Certainty in Uncertain Times
In these uncertain times one thing is certain; SCR continues to work for you. As we navigate through this fluid situation, news is changing by the hour, and sometimes the minute. You have questions, and we are working diligently to find the answers.
As we all know, real estate transactions are dependent on many third-party service providers. As those providers alter how they do business, this brings even more challenges to the table for Realtors®. But here at SCR, we say challenge accepted.
Below is an update on the most current issues affecting you and your business, and what we’re doing about it.
License Renewal and Continuing Education
Under ordinary circumstances licensees would need to complete continuing education and renewals by June 30th. Many members have asked if these deadlines will be extended now that most real estate schools have canceled in-person classes.
SCR is pleased to announce that the Real Estate Commission (REC) is adopting temporary changes to the way in-class CE and online pre-licensing is delivered. These changes were adopted at a meeting this week and will hopefully make it easier for providers to comply with the stringent requirements on delivery of the programs, while keeping necessary social distancing policies in place.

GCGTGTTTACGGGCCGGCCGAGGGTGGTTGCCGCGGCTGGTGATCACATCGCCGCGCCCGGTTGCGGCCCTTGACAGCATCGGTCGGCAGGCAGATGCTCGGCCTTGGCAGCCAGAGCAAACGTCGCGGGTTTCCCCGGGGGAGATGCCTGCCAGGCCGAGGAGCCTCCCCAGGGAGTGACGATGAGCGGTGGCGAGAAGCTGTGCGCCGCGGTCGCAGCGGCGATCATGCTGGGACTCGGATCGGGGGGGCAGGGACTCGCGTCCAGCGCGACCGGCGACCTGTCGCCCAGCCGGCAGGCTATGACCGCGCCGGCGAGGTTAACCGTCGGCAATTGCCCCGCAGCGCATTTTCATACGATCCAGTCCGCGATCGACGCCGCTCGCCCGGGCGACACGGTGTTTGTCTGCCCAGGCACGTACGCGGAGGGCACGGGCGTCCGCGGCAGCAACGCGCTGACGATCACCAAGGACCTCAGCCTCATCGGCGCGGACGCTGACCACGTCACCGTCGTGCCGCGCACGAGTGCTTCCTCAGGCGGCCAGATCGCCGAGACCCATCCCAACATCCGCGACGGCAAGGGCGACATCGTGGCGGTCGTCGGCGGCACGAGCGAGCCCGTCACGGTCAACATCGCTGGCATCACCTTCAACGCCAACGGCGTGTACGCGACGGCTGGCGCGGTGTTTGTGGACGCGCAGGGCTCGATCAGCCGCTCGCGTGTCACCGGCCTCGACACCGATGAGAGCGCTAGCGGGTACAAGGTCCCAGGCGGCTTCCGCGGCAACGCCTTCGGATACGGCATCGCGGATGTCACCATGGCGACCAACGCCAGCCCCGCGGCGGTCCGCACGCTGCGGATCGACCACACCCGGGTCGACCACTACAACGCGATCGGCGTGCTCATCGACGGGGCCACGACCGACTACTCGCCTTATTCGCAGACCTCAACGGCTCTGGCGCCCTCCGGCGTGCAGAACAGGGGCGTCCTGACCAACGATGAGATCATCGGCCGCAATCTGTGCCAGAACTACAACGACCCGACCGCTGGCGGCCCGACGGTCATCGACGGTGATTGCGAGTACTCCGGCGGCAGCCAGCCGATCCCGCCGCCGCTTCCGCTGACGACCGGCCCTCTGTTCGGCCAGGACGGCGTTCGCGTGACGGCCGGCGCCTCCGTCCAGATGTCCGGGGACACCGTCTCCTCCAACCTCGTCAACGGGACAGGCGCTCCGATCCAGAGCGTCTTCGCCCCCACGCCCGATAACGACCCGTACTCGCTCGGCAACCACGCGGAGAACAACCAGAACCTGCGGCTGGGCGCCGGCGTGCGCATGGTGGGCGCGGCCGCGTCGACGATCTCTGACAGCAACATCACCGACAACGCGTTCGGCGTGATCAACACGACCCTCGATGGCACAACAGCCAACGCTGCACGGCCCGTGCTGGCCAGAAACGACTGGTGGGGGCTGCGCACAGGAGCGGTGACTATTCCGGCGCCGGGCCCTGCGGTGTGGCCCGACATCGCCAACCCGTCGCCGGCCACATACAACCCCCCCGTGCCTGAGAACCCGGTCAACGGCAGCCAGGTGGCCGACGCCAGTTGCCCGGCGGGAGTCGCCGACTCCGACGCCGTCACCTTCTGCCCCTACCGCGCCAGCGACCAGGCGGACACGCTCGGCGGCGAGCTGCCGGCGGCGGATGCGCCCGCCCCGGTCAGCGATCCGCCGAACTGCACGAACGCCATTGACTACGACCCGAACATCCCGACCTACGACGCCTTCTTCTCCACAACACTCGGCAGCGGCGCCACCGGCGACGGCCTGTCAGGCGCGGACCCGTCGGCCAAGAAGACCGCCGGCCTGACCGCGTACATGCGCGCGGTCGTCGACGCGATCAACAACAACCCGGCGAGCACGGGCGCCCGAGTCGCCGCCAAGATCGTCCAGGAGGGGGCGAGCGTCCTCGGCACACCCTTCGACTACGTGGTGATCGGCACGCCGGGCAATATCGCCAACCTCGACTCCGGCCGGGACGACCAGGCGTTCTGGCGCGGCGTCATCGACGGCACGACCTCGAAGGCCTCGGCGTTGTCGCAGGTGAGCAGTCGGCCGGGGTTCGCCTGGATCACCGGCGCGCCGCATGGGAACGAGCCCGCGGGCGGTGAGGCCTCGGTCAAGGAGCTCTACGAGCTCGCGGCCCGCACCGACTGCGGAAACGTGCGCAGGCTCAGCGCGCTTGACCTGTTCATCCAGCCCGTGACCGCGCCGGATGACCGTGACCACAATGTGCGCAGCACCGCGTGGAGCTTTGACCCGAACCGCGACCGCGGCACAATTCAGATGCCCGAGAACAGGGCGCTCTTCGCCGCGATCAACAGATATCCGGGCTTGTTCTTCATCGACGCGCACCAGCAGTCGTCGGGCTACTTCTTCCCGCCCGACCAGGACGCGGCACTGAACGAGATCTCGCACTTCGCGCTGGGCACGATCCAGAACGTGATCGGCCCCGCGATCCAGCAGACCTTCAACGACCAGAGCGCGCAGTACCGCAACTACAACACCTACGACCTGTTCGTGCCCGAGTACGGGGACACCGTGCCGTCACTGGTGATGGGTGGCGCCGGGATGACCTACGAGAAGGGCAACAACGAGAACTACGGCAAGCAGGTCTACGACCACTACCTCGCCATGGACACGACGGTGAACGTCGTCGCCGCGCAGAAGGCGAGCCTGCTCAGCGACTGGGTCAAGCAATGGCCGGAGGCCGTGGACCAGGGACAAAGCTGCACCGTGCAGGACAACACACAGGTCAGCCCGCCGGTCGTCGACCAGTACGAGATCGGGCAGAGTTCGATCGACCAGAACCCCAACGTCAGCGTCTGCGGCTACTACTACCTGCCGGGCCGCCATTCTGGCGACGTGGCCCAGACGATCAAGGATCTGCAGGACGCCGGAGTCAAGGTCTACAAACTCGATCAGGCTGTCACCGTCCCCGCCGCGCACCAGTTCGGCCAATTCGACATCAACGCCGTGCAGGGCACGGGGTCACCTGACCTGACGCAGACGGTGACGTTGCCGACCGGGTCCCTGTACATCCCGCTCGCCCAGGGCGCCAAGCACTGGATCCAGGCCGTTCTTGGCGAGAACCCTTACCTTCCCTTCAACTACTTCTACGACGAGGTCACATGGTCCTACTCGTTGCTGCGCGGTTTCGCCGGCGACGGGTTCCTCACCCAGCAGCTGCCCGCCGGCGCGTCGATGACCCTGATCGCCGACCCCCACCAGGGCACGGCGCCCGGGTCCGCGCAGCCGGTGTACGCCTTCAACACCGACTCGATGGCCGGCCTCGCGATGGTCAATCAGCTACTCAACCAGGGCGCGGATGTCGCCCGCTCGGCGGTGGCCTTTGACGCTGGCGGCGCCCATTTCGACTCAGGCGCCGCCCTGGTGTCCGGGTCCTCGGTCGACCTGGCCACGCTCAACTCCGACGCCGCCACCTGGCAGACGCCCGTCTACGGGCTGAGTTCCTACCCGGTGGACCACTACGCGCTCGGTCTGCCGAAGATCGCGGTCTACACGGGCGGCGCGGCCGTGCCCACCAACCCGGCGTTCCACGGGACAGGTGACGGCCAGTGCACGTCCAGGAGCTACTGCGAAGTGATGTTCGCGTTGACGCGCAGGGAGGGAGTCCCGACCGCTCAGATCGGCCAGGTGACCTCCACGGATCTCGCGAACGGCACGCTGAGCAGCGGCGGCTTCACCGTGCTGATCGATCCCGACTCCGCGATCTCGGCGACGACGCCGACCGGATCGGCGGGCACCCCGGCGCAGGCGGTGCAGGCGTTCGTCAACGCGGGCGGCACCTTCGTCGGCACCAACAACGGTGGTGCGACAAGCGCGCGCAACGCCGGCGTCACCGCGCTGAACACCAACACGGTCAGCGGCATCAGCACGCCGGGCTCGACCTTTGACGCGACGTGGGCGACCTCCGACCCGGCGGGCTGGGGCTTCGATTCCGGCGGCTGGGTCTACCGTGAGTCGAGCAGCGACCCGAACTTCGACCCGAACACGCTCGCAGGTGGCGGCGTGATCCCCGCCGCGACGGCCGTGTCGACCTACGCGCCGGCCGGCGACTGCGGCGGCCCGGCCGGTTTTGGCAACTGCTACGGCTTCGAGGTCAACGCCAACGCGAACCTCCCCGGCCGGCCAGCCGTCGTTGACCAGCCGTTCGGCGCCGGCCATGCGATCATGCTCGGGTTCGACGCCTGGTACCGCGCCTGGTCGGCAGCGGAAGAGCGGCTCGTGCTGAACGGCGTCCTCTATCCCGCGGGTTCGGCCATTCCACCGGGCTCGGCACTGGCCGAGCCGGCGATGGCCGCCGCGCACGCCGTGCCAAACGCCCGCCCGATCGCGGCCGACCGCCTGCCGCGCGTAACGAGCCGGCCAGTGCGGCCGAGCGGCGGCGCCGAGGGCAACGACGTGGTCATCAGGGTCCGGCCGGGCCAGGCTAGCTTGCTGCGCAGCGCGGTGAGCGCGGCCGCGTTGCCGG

As soon as the Commission issues an official statement on these policies, we will share them with you. The REC is not currently delaying this summer’s CE deadline, although it could be a discussion item at the April meeting.
In the meantime, some local associations have partnered with online providers. Members who still need continuing education credits can certainly look to these resources if they don’t want to wait to see when in-person classes may be available again.
Nicknames in Advertising
The REC also voted to address an issue that has been plaguing many of our members–the proper use of nicknames in advertising. In the near future, you will be able to add your nickname (a real nickname, not marketing words) to your records on file with the Real Estate Commission. When you print your pocket card, you can choose to have your first name or your nickname printed on your license, so you will comply with state law that requires the name on your license matches the name you use in your advertising. Implementation is slated for late this year.
The Commission will be implementing fingerprinting and full background checks this summer as well as license renewals and CE deadlines–all while not know how their operations will be impacted by the coronavirus–so please be patient.
Government Offices and Defining Real Estate as an Essential Service
Successfully closing a transaction involves a lot of contact with various county and municipal governments for services such as property inspections, tax payments, and deed recording. Unfortunately, each government office is operating under its own policies at the moment, so it’s unclear just what services are available in each area.
Some government offices are still operating under regular policies, some have shut down completely, and many are somewhere in the middle. SCR has been in close contact with the Governor’s office and has requested that real estate be defined as an essential service in upcoming emergency or executive orders. This would allow for continued access to local deed recording offices to keep your transactions in the pipeline, and to make sure they get to the closing table.